CPR White Paper: The Next OSHA -- Progressive Reforms to Empower Workers

by Thomas McGarity | July 19, 2012
The Occupational Safety and Health Act of 1970 is one of the surviving monuments of the era of progressive social legislation (extending from the mid-1960s through the mid-1970s) during which Congress enacted the nation’s foundational health, safety and environmental laws. That statute empowered the Occupational Safety and Health Administration (OSHA) to write safety and health standards designed “to assure so far as possible every working man and woman in the Nation safe and healthful working conditions.” A separate “general duty ...

White House Now Not Sure it is Interested at All in Public's Ideas for Strengthening Existing Rules

by Ben Somberg | July 18, 2012
The White House’s message on its program for retrospectively reviewing existing regulations just shifted a little further away from recognizing the need for protective regulations for health, safety, and the environment. First the White House said it was interested in "expanding" certain existing regulations, if appropriate. Then it said it was interested in hearing ideas from the public on expanding regulations, but officially considers those ideas to be a lower priority than ideas that would weaken regulations. Now today, a ...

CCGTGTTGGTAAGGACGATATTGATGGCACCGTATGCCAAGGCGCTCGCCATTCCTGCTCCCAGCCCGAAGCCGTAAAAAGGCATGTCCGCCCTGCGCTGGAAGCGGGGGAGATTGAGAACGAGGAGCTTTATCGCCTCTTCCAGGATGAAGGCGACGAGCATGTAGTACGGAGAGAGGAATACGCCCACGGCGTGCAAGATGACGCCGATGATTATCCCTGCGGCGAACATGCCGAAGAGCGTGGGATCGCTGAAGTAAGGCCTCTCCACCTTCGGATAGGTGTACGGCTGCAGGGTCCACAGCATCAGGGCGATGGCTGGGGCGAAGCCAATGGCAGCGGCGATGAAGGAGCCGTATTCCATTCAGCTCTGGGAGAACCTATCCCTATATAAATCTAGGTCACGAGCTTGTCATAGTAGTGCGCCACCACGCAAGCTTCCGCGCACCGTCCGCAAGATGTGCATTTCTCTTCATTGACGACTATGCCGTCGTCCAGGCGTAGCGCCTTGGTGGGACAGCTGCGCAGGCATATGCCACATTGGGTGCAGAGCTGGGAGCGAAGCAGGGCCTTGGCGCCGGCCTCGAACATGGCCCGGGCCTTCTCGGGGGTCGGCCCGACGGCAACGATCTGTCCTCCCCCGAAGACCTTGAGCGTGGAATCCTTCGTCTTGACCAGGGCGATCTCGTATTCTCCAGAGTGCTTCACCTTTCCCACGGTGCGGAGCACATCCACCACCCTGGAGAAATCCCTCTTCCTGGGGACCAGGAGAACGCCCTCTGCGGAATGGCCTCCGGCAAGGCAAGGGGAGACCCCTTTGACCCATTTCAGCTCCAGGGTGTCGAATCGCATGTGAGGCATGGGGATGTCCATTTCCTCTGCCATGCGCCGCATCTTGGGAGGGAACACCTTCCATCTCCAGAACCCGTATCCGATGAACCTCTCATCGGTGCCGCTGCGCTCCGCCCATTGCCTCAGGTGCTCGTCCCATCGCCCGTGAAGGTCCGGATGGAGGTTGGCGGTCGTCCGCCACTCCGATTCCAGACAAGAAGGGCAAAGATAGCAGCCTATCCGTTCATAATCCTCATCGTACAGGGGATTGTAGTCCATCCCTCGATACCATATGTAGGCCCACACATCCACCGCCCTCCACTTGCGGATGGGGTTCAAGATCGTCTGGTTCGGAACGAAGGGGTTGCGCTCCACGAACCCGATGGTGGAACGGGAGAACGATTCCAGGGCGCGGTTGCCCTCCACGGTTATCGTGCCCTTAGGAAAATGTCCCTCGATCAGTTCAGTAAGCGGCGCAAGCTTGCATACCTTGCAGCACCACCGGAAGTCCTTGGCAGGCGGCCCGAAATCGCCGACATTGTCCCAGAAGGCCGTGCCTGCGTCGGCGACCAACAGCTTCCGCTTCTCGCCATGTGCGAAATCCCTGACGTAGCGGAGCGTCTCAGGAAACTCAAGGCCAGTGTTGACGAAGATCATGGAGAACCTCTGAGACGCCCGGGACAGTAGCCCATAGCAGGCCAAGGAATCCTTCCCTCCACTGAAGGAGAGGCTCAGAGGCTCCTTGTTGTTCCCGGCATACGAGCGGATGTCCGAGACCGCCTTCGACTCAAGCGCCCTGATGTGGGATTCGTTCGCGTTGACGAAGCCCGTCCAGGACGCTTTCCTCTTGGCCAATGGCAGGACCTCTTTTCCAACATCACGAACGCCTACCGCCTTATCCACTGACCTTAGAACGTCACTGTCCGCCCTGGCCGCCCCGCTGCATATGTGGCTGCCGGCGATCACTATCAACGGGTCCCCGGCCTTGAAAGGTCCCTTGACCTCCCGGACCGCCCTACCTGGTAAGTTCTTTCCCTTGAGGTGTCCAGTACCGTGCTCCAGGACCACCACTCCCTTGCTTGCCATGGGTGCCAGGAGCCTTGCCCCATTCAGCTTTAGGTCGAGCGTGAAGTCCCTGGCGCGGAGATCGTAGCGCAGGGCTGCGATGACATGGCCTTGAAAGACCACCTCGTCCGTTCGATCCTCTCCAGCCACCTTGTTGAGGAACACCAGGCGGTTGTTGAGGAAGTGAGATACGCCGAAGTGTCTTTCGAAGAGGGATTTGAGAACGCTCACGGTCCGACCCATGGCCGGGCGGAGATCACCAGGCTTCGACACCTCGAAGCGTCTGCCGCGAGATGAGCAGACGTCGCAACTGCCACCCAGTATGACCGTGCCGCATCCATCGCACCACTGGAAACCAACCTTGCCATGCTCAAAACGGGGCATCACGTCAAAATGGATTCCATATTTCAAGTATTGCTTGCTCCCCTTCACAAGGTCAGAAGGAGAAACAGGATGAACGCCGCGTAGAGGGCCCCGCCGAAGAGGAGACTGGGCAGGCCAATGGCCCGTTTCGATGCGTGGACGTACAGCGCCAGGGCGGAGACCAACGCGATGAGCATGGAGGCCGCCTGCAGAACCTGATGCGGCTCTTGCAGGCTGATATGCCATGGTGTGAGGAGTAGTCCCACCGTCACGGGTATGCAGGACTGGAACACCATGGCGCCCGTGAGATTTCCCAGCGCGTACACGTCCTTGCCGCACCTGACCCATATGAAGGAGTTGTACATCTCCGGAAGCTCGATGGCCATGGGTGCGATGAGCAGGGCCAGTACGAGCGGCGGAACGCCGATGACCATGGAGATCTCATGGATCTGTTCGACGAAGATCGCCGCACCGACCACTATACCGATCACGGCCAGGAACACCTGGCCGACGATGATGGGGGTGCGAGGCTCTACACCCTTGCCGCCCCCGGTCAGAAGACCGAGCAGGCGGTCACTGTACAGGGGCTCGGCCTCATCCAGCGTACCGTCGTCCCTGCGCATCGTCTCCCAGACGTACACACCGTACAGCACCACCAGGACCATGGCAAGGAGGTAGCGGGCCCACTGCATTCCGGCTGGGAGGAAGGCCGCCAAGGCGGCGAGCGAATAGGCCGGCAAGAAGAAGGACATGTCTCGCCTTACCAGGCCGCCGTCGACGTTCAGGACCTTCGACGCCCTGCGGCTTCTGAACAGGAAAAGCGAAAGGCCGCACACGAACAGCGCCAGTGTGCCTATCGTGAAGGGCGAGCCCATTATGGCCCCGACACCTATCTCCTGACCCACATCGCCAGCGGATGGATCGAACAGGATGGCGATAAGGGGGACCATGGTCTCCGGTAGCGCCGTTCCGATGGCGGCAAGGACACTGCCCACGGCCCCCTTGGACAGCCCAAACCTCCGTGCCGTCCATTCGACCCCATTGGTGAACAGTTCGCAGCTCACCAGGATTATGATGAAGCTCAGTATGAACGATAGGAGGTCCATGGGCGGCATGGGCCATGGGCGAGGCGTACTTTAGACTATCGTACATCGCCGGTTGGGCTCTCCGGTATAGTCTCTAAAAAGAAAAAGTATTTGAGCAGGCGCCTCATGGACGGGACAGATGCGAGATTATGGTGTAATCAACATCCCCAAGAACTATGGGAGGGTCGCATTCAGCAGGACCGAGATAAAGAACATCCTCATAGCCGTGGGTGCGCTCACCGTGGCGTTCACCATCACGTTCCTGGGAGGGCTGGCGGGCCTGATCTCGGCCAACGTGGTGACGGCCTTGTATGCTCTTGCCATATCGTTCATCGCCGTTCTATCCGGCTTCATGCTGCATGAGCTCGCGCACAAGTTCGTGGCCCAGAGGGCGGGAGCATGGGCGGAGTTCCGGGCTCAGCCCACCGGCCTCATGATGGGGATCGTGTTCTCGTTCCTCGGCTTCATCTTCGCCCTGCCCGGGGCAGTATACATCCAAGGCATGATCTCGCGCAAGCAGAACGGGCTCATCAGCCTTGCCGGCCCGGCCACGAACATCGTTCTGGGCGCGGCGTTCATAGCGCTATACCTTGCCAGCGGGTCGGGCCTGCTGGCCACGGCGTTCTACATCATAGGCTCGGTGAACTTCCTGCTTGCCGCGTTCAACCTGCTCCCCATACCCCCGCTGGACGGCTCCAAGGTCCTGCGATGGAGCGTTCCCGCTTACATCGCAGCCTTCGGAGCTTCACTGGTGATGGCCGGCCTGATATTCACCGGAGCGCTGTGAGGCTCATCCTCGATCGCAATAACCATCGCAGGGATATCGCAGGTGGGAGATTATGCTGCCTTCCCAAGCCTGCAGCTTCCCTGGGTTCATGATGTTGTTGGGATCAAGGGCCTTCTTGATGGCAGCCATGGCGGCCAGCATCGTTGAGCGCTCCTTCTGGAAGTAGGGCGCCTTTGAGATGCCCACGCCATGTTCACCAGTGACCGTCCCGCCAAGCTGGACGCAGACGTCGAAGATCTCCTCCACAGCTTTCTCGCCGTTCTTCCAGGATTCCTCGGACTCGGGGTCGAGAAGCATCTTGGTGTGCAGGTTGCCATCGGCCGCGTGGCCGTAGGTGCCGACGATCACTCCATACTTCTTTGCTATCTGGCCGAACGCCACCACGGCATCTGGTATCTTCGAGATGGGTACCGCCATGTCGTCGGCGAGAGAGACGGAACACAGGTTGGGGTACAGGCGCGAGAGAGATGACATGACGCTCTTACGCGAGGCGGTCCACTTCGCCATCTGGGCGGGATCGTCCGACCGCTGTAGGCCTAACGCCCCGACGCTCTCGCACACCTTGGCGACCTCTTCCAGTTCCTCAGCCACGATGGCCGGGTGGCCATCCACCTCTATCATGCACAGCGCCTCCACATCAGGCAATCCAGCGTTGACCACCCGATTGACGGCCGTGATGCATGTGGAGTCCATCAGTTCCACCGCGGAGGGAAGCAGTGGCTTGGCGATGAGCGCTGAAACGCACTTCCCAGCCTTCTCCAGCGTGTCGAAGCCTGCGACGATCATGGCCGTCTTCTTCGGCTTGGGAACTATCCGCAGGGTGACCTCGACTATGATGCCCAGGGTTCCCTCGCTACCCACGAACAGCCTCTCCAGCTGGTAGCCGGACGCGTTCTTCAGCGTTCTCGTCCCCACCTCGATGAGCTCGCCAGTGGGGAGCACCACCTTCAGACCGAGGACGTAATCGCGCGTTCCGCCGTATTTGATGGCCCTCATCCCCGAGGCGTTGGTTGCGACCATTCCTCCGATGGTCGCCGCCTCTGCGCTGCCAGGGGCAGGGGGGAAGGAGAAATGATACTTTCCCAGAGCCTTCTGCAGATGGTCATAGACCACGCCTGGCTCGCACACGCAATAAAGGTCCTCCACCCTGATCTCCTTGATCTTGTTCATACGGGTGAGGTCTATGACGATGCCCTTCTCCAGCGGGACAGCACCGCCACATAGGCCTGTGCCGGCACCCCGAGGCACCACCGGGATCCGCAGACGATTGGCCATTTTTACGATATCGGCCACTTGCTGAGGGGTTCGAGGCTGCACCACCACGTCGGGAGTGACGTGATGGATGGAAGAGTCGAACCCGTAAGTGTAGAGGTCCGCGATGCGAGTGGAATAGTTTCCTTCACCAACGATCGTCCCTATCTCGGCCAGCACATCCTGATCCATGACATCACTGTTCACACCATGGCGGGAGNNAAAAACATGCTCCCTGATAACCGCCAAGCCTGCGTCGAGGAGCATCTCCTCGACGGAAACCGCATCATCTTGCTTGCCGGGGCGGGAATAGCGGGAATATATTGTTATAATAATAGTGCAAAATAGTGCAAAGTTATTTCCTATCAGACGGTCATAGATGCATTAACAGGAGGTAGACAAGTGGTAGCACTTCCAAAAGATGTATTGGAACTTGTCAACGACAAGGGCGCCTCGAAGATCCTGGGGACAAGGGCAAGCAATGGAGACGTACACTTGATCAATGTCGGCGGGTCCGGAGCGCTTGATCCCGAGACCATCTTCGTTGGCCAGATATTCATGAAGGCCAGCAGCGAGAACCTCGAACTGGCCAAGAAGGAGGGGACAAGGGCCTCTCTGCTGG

FDA Takes Baby Step Toward Protecting the Public from BPA

by Aimee Simpson | July 18, 2012
Yesterday, the U.S. Food and Drug Administration (FDA) announced that it would amend an existing food additive regulation to prohibit the use of Bisphenol A (BPA) in “infant feeding bottles (baby bottles) and spill-proof cups, including their closures and lids, designed to help train babies and toddlers to drink from cups (sippy cups).”  BPA, a chemical commonly added to polycarbonate resins (a fancy word for plastics), continues to raise concerns over its low-dose, endocrine-disrupting health effects.  Despite these health and ...

Climate Strategies: "One Step at a Time" or "Don't Jump the Gun"??

by Daniel Farber | July 17, 2012
Cross-posted from Legal Planet. In some situations, voluntary efforts leads other people to join in, whereas in others, it encourages them to hold back.  There’s a similar issue about climate mitigation efforts at the national, regional, or state level.  Do these efforts really move the ball forward?  Or are they counterproductive, because other places increase their own carbon emissions or lose interest in negotiating? A common sense reaction is that every ton of reduced carbon emissions means one less ton in ...